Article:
The Nizkor Project: Remembering the Holocaust (Shoah)
Nuremberg, war crimes, crimes against humanity

The Trial of German Major War Criminals

Sitting at Nuremberg, Germany
4th April to 15th April, 1946

One Hundred and Eighth Day: Monday, 15th April, 1946
(Part 6 of 10)

[Page 367]

DR. KAUFFMANN: If a defendant tried to exterminate churches, then he would not take an action exactly opposite to that policy. The witness will be able to attest to this fact.

THE PRESIDENT: With reference to churches or with references to individual people?

DR. KAUFFMANN: Individual people as representatives of the church of course. I do not believe you can separate the two.

THE PRESIDENT: The Tribunal thinks that the question is incompetent.

DR. KAUFFMANN: Thank you.

Then I have concluded my examination of the witness.

THE PRESIDENT: The Tribunal will adjourn.

(A recess was taken until 14.00 hours.)

THE PRESIDENT: Have you finished, Dr. Kauffmann?

DR. KAUFFMANN: My examination of this witness is finished.

THE PRESIDENT: Does any other member of the defence want to ask questions?

DR. SAUTER (counsel for defendant Funk): Mr. President, I have some questions to put which are, of course, not in any way connected with Kaltenbrunner, but with reference to subjects which will have to be dealt with later during the case of the defendant Funk. However, since the witness can be called only once, I have no other choice than to put to the witness now these questions, which really ought to be put later.



Q. Witness, you said today that the German Foreign Service had sent you to Roumania, I believe, on economic questions. Is it correct that during the time you were working in Roumania, you were also representing and handling economic interests in Greece?

A. In the autumn of 1942, notwithstanding my assignment n Roumania, I received a special assignment, together with an Italian financial expert, Minister d'Agostine, to prevent by proper methods the total devaluation of currency and the total disruption of the economic structure in Greece.

Q. Witness, were you suited for such a very difficult task by training and previous experience? Please tell us briefly, what posts you held before, so that we can judge whether you were capable of carrying out this task in Greece; but please, witness, be very brief.

A. I was one of the foremost economic leaders in Austria; at the age of twenty-eight I was a director; at thirty I was the general manager of the Viennese Settlement Corporation, and at the age of thirty-three I was directing a large combine in the building trade and building material industry. I was an executive of the Austrian National Bank and a member of the Austrian Customs Auxiliary Council (Zellbeirat). I was a member of the Russian Credit Committee of the City of Vienna and a member of the Commission of Experts for the investigation of the collapse of the Austrian Credit bank Corporation. Therefore I brought vast economic experience to this task.

Moreover, I was entirely familiar with the economic problems of the Balkans since I had last worked on economic questions relating to the Balkans in the central finance administration of I.G. Farben in Berlin.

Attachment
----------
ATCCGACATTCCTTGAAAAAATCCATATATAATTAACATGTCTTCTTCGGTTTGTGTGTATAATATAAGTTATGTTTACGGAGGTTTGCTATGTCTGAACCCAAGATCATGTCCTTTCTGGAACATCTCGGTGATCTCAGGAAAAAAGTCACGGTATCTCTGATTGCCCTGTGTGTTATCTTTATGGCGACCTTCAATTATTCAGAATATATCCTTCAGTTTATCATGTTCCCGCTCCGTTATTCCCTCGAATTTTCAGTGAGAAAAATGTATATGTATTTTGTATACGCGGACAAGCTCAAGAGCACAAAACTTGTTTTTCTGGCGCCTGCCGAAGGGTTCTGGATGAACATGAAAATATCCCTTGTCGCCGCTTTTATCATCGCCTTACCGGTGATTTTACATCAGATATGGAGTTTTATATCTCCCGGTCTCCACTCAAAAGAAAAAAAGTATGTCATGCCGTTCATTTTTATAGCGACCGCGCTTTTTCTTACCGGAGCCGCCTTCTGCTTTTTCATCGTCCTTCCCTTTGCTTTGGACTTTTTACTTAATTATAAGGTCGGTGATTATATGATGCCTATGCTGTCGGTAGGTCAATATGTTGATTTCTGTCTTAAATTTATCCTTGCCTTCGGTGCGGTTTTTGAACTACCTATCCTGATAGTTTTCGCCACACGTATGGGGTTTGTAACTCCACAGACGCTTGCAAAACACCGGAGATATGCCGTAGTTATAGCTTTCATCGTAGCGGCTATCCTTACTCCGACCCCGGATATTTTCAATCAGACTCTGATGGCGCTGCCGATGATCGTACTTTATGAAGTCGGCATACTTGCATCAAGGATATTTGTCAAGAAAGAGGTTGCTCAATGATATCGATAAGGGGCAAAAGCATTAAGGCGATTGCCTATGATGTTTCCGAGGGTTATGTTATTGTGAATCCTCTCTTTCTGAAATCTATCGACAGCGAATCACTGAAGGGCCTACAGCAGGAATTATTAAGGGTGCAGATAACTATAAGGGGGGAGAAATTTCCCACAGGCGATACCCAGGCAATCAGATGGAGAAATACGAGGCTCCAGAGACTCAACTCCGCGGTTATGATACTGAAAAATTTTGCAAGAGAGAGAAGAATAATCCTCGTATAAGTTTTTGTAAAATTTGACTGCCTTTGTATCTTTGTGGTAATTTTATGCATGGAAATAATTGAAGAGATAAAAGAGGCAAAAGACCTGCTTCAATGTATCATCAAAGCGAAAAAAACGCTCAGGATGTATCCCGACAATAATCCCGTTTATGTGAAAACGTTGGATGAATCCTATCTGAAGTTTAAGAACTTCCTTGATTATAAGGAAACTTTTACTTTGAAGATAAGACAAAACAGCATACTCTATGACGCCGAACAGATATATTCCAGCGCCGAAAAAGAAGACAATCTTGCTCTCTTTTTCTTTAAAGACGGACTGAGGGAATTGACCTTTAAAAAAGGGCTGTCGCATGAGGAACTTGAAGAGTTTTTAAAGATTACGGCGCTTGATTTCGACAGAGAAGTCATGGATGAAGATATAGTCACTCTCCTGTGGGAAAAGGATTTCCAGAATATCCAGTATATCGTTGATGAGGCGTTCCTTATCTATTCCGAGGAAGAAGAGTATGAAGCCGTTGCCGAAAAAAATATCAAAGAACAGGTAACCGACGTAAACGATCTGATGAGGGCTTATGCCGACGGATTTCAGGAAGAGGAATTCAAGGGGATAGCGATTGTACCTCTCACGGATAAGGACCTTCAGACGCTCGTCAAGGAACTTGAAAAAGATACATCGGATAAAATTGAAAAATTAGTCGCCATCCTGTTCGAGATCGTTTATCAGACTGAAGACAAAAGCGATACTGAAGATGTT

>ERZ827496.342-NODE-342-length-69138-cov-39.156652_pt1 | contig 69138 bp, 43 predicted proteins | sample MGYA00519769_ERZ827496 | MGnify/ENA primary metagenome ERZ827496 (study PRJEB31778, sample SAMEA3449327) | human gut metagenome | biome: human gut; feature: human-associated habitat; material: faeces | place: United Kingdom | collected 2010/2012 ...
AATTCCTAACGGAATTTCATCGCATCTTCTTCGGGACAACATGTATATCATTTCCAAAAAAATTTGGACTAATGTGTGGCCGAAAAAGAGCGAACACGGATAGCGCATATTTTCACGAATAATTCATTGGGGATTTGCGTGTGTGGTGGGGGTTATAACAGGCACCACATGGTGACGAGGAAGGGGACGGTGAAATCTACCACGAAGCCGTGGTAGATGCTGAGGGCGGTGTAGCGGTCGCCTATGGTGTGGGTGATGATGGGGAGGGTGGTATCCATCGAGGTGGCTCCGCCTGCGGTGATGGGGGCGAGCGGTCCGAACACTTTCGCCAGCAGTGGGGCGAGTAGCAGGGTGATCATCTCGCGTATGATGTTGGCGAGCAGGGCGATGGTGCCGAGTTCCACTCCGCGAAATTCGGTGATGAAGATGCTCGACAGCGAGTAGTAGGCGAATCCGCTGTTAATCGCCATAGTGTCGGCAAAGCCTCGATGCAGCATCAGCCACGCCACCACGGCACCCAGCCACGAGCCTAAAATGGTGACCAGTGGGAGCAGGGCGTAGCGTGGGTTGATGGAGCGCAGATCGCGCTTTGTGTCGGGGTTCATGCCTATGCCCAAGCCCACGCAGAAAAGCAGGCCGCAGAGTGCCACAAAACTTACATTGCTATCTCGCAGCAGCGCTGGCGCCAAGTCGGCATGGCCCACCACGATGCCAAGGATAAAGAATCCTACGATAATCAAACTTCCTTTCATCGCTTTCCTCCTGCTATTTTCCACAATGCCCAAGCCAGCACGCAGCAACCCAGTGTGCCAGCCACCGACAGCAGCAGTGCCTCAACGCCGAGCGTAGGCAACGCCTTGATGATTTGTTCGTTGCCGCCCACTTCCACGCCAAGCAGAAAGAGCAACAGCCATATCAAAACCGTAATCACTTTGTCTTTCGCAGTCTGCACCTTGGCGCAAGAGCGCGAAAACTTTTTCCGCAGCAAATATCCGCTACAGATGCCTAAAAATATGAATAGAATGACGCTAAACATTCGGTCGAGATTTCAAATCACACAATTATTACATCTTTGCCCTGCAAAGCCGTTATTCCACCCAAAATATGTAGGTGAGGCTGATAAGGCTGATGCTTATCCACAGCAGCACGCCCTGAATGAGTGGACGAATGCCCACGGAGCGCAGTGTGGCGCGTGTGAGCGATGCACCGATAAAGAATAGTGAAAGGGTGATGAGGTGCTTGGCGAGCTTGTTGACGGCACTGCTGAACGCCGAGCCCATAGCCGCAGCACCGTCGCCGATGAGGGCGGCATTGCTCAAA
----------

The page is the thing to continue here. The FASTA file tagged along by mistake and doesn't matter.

Q. Witness, several days ago, when I visited you in prison, I gave you a report of a commission of the Royal Greek Government, addressed to the International Military Tribunal, and I asked you to read it and state your opinion. Is this report correct?

DR. SAUTER: Mr. President, it is Document USSR 358, and it has the additional number UK 28.

[Page 368]

Q. (continued): Witness, in this report of the commission the matter is presented as if it were through German authorities that the economic structure of Greece was totally destroyed and Greece was plundered, etc. In the end this reflects on the defendant Funk. Please don't go into detail, but tell us briefly, what is your impression in this connection?

THE PRESIDENT: Yes, General Rudenko.

GENERAL RUDENKO: Mr. President, I would like to make the following statement before the Tribunal: In regard to the Report of the Greek Government, which was presented before the Tribunal by the Soviet Prosecution as provided by Article 21 of the Charter, it seems to me that the question of the defence counsel, asking the witness to give his opinion on this particular matter, should be rejected because the Witness is not competent to give an opinion on the Report of the Greek Government. The defence counsel can ask him a concrete question in regard to any particular fact, but that is all.

DR. SAUTER: Mr. President, if it is desired, I can, of course, put the questions individually. It will probably take a little longer but, if the Soviet Prosecution so desires, I agree. May I now question the witness? Witness, is it correct ...?

THE PRESIDENT: Wait a minute. Dr. Sauter, what exactly is it that you want to ask the witness about this report?

DR. SAUTER: The report of the Greek Government, which has been submitted by the Soviet Prosecution, states, for instance, that Germany, after occupying Greece plundered the country and brought about a famine by exporting an excessive amount of goods. It states that the country was charged excessive occupation costs, and that the clearing system severely handicapped the country, etc. Through this witness, who, as the economic expert of the German Foreign Office, handled these problems in Greece at that time, I propose to prove, first, that these statements are untrue; second, that this state of affairs existed when the German troops marched in, and was not created by the German authorities; and, last, that it was the defendant Funk who tried repeatedly to improve matters for Greece in the clearing system, and had considerable amounts of gold brought to Greece.